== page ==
Curated by: Luigi Canali De Rossi

Tuesday, December 16, 2003

Are RFID Tags A Privacy Threat We Should be Concerned About?

As some of you may have been able to read from the news of the last few days officials participating at the World Information Society Forum in Geneva were provided with RFID badges (radio-frequency identification chips) having the ability to monitor the wondering and detailed position of each participant within the convention center.

While most participants didn't even pay attention to this detail, a few of them were there to actually uncover detailed information about this illegal practice which has been banned through several international laws and treaties.

The badges were handed out to more than 50 prime ministers, presidents and other high-level officials from 174 countries, including the United States. Researchers questioned summit officials about the use of the chips and how long information would be stored but were not given answers.

It is a dramatic irony of sorts that the WSIS Summit was focused on Internet governance and access, security, intellectual-property rights and privacy.

What they were able to uncover reveals the lack of cultural understanding of the issues at stake on this front and the rapidly raising threats that this may pose to us in the near future.

Even more interesting is what the three researchers reported:

...during the course of our investigation, we were able to register for the summit and obtain an official pass by just showing a fake plastic identity card and being photographed via a Web cam with no other document or registration number required to obtain the pass,...".
The researchers chose names for the fake identification cards from a list printed on the summit's Web site of attendees.



Such security procedures violate the Swiss Federal Law on Data Protection of June 1992, the European Union Data Protection Directive, and United Nations' guidelines concerning computerized personal-data files adopted by the General Assembly in 1990, as indicated by the reporters from the researchers said.

"The big problem is that system also fails to guarantee the promised high levels of security while introducing the possibility of constant surveillance of the representatives of civil society, many of whom are critical of certain governments and regimes," the report said.

It is important to understand what the consequences and risks of living in a highly controlled and monitored society may involve, and while many may tout that cellphones and credit cards have already very high penetration rates and do provide a powerful ability to monitor and track many of our activities, both of them can be easily turned off at will.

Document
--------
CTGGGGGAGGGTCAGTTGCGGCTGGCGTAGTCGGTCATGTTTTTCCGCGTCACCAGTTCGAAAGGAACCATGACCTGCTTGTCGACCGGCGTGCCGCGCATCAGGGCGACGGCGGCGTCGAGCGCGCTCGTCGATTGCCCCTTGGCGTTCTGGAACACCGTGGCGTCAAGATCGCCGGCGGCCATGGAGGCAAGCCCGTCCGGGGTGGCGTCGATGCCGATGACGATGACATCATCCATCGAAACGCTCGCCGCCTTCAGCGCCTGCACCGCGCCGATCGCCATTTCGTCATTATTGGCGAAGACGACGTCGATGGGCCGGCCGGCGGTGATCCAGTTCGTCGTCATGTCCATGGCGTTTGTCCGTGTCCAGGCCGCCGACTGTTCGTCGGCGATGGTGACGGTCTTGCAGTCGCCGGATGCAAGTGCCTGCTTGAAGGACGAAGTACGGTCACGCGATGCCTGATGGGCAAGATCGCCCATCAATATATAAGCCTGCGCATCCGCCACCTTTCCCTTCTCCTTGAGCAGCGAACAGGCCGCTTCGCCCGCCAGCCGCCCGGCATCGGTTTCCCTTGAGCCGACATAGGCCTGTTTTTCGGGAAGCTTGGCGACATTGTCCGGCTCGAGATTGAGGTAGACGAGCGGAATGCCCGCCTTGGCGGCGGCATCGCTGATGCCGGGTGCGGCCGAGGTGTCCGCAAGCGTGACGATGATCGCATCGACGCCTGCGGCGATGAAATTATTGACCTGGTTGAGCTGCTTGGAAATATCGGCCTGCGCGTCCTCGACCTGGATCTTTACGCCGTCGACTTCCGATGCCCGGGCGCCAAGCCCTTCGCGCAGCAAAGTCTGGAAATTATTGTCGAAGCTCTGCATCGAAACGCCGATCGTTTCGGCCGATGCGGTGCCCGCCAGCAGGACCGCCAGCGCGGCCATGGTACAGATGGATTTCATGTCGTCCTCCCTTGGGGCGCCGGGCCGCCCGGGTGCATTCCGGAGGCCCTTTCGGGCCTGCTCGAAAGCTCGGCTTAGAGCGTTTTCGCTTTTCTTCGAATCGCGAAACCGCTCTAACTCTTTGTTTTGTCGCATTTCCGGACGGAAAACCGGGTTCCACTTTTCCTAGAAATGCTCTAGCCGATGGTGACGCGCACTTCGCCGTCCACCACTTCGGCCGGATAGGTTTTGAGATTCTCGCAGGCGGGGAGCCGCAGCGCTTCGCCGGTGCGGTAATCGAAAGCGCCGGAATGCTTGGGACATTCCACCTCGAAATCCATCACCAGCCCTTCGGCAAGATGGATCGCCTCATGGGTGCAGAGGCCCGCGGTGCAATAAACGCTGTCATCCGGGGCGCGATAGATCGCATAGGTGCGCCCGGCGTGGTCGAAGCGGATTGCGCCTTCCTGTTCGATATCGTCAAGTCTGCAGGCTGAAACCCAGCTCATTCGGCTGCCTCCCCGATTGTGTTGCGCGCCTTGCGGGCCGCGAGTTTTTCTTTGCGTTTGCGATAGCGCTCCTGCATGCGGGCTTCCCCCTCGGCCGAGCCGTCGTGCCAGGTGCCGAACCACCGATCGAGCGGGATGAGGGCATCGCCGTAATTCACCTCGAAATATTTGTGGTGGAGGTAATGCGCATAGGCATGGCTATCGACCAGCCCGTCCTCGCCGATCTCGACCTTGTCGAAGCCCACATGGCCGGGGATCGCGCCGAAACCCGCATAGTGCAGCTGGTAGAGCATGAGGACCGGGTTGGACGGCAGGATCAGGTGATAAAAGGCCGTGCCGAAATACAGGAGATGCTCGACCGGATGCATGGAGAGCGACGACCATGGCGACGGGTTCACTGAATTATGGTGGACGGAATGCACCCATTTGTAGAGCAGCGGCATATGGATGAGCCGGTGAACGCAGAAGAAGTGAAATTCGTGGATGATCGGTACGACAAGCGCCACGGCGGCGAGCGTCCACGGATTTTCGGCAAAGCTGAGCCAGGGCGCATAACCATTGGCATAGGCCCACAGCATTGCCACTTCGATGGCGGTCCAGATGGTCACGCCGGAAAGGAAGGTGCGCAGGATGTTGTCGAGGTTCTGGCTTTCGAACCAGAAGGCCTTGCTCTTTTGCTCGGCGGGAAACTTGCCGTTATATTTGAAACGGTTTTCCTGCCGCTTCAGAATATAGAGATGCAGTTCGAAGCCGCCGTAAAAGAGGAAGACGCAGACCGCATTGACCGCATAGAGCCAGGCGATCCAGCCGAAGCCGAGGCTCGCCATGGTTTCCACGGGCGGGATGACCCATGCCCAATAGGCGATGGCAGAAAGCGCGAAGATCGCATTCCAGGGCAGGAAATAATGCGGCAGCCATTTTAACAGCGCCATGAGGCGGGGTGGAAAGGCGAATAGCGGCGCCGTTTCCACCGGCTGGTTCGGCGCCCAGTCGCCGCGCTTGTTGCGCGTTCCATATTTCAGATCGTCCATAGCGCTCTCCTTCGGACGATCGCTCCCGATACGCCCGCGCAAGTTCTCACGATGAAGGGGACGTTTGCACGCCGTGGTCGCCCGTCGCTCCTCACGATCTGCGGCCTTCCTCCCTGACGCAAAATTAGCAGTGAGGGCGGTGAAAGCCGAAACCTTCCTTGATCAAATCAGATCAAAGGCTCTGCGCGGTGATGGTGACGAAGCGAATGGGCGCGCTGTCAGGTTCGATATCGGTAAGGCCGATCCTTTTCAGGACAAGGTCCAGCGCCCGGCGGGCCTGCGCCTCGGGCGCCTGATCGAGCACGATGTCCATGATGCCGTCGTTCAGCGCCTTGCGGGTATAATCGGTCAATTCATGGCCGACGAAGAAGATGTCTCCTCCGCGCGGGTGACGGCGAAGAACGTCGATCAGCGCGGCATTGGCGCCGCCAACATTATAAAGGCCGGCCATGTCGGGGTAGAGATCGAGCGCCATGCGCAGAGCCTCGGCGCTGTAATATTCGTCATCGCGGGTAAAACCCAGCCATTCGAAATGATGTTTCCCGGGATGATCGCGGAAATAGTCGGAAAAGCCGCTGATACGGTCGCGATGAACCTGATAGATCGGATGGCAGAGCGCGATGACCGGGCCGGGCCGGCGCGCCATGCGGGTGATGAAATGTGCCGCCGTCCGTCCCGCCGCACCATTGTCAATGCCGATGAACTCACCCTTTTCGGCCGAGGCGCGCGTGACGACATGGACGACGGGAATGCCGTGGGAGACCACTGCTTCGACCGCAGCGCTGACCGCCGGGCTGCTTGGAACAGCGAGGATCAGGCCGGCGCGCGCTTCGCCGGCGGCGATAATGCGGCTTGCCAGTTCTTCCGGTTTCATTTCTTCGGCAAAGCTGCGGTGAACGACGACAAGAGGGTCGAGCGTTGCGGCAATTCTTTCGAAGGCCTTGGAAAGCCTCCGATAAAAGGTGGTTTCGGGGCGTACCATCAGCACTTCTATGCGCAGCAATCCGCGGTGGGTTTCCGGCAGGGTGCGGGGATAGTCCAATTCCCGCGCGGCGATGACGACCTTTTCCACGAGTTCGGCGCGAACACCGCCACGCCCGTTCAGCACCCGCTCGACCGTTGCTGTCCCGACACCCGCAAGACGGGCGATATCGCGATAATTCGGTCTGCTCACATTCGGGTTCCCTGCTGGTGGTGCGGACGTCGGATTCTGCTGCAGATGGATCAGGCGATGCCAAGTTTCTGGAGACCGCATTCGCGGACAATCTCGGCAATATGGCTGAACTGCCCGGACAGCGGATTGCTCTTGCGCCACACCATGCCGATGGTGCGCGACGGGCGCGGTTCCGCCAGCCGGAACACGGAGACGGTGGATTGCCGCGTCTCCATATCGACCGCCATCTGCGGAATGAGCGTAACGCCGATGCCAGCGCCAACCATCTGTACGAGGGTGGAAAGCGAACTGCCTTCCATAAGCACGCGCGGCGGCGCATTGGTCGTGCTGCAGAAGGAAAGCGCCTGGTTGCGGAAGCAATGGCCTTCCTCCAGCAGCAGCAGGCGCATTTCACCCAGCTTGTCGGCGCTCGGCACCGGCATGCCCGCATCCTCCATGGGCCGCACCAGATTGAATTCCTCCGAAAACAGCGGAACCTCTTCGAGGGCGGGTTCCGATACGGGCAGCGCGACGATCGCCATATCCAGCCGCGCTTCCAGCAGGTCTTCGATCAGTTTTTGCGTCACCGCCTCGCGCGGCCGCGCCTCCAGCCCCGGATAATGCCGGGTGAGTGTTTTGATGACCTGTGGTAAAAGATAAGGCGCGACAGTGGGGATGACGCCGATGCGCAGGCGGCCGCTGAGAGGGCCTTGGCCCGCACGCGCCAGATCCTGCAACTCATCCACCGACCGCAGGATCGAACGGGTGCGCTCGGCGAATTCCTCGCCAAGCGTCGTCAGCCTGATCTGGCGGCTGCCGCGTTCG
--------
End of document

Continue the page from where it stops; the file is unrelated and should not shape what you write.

An important statement about such issues and their immediate relevance to us is the one given by Olivier Piou, CEO of Axalto at the WSIS conference attendees:

Wireless technologies also present a similar threat to privacy: while it is relatively easy to turn off a cellular phone (because all of them have an ON/OFF button!), radio-frequency identification systems - also known as RFID or contactless systems - are activated from a distance. It becomes so very easy to install a reading antenna, in the subway or in any place like in this conference room, to detect who is there without awareness and consent.

Numerous books and movies have predicted that our civil society would not be wise enough to protect its basic universal human rights in this digital age. However, the more we have powerful tools available to us, the more we have the duty to use them for the best of humanity. This is why I wanted to raise your awareness today.

This is why also, we at Axalto believe that it is essential that digital identity be designed to ensure trust and confidence in modern digital systems, and that it be combined with conventional physical identity into a secure portable object that citizens can voluntarily present to be identified, to authorities in the physical world and to on-line services in the virtual world.

I deeply share the above vision and am eagerly awaiting some prophets and international organizations, to popularize and bring about the essence of what is stated above without creating another business monopoly.

Use and management of our identity is too important not to be given out to anyone company.

The management and control of our identities should be placed in the hands of the individual through use of dedicated commons (international non-profit orgs) and certified authorities/systems which would guarantee that the interest of each one of us is not being forcedly matched with the interest a corporation.

Original sources:

  • Are Privacy Fears About RFID Tags Just Hype?

  • Bug devices track officials at summit

    I must thank Dow Jones columnist Jeremy Wagstaff for providing much of the inspiration and "soul£ for this short essay. His blog is a recommended stop:
    LOOSE wire
    musings, snippets, grievances and links on personal technology by dow jones columnist jeremy wagstaff.

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    posted by Robin Good on Tuesday, December 16 2003, updated on Tuesday, May 5 2015

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